We ran a three-day intensive version of our instructor training course in Toronto earlier this week. The 40 attendees seemed to find it useful, an...
May 02, 2014

Wise as Athena…

Katy Huff has written an article for the Berkeley Science Review about our recent bootcamp for women in science and engineering in California. It'...
May 01, 2014

PyCon 2014 Videos

A double handful of people associated with Software Carpentry gave talks at PyCon 2014 in Montreal two weeks ago. Thanks to Sheila Miguez and Will Kah...
April 27, 2014

April 2014 Lab Meeting

We held another online lab meeting yesterday, which covered a fairly wide range of topics. The notes are below; comments about what we missed, and...
April 25, 2014

Hand Made

Sadie made this for me. It's super-cuddly.
April 24, 2014

Mr. Biczo Was Right

I didn't have nearly enough time to enjoy everything that was going on at PyCon 2014 last week. One event I particularly regret missing was a sprint ...
April 23, 2014

Import Lesson

Lorena Barba has done it again. Having created a wonderful 12-step introduction to the Navier-Stokes equations using the IPython Notebook, she has...
April 23, 2014

GSoC Projects for 2014

We're very pleased to announce that two students will be working on Google Summer of Code projects we put forward, and that one of our regular contr...
April 22, 2014

Changing the Channel

A lot of open source projects use an antiquated-but-reliable chat system called IRC for long-running conversations. We've had an IRC channel for Sof...
April 18, 2014

Do Not Be Worried

Sage advice for our instructors and learners from an eight-year-old:
April 16, 2014

This Is Why I Don’t Write Any More

Thursday: fly to Montreal for PyCon. Friday: give a talk at McGill. Saturday: tell people at PyCon what I know about education. Sunday: help M...
April 15, 2014

Summarizing Our Instructors’ Skills

We've been asking bootcamp participants to tell us about themselves for a while now, so it seems only fair to share some information about our instructo...
April 15, 2014

Bridging the Writing Gap

A few months ago, we had an interesting discussion about what Software Carpentry should teach about writing and publishing in the 21st Century. One ...
April 06, 2014

Announcing NBDiff

I am very pleased to announce the first release of NBDiff, a tool for diffing and merging IPython Notebooks that is now available on GitHub and ...
March 30, 2014

One of Our Inspirations

Last week's post about our original logo reminded me that I'd never blogged about one of the books that inspired Software Carpentry in the first place: ...
March 27, 2014

Changing Our Core Curriculum

We currently say that people must teach task automation, structured programming, version control, and unit testing in order to use the Software Carpen...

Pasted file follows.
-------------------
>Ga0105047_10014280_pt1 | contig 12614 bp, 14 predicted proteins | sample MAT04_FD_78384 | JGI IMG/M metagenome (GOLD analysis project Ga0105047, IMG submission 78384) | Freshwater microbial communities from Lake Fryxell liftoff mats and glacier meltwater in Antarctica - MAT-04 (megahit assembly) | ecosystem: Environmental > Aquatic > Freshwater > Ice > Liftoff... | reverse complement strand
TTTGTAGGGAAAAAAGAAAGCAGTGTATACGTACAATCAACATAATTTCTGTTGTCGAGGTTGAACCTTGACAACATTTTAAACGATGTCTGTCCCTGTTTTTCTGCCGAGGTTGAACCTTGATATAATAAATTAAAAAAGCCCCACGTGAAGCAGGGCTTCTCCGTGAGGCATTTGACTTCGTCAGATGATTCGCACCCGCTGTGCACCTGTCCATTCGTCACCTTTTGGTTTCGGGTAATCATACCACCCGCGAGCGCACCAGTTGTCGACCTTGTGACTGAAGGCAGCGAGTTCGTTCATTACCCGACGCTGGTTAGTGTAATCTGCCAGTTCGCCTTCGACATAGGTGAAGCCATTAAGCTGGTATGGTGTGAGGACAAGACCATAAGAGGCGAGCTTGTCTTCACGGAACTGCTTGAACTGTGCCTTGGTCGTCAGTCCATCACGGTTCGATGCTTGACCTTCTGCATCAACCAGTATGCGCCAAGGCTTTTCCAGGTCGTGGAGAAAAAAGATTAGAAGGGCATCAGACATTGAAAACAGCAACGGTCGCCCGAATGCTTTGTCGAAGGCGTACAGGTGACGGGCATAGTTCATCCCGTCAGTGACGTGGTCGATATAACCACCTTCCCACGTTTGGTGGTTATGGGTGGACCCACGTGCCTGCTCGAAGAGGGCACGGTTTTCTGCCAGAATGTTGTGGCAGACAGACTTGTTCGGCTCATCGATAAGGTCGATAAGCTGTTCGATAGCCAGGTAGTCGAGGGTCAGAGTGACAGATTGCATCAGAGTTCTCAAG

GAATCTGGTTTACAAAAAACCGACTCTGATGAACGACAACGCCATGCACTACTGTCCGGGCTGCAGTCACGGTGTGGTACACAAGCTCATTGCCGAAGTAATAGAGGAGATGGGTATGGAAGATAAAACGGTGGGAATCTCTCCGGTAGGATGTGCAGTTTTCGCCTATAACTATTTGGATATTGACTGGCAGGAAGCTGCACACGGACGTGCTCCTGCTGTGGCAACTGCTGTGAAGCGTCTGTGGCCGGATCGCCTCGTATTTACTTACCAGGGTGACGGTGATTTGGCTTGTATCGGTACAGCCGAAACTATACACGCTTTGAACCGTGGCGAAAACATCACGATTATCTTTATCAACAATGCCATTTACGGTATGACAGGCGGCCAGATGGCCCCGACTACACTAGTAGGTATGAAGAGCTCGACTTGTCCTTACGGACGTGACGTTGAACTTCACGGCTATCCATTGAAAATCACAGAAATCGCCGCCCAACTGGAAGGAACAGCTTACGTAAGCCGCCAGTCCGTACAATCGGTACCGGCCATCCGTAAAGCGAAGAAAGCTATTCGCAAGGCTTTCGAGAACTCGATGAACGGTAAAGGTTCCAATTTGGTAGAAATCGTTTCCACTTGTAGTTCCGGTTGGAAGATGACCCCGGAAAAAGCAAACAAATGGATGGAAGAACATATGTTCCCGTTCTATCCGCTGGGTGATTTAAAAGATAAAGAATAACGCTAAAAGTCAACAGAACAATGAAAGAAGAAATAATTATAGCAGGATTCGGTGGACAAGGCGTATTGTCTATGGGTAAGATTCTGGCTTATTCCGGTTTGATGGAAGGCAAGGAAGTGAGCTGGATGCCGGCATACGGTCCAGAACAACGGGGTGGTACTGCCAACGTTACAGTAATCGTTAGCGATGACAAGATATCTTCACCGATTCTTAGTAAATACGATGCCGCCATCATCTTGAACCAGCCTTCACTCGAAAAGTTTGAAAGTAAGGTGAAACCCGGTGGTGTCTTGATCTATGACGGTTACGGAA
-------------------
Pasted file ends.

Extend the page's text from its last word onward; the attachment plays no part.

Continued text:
March 27, 2014

Building a Minimal Online Presence

Titus Brown and Ethan White led a half-hour discussion today of the minimal online presence people in academia ought to have. Notes from the call are ...
March 27, 2014

Not on the Shelves

Every few years, I indulge in a bit of sympathetic magic by writing reviews of books that don't actually exist in the hope that it will inspire some...
March 23, 2014

Empirical Software Engineering Papers

When I teach scientists programming, I frequently cite empirical studies in software engineering to back up my claims about various tools and practice...
March 19, 2014

Our Original Logo

How old is Software Carpentry? So old that the only surviving copy of our original logo is an unanimated GIF:
March 18, 2014

A Letter from John von Neumann

Plans to standardize and publish codes of various groups have been made in the past, and they have not been very successful so far. The difficulty is ...
March 14, 2014

You and Jimi Hendrix

I had a discussion a couple of weeks ago about software development tools and processes with some undergraduate students I'm mentoring. They asked w...
March 14, 2014

Everything Old is New Again

Yesterday, the New York Times R&D Lab announced streamtools, a web-based graphical tool for working with streams of data. It lets users create d...
March 14, 2014

Anatole France, Updated

Anatole France (1844-1924) Then The law, in its majestic equality, forbids the rich and poor alike to sleep under bridges, to beg i...
March 07, 2014

A Workshop for Librarians at PyCon

We are very pleased to announce that we will be running a two-day workshop on programming skills for librarians during the PyCon sprints in Montreal o...
March 04, 2014

Learn How to Teach People to Program

We are very pleased to announce that we will be running two one-day workshops on how to teach programming during the PyCon sprints in Montreal on Apri...
March 04, 2014

Summary of Feb 2014 Lab Meeting

We held a lab meeting last week. 48 people attended in two sessions (to accommodate different time zones); the main points are summarized below. C...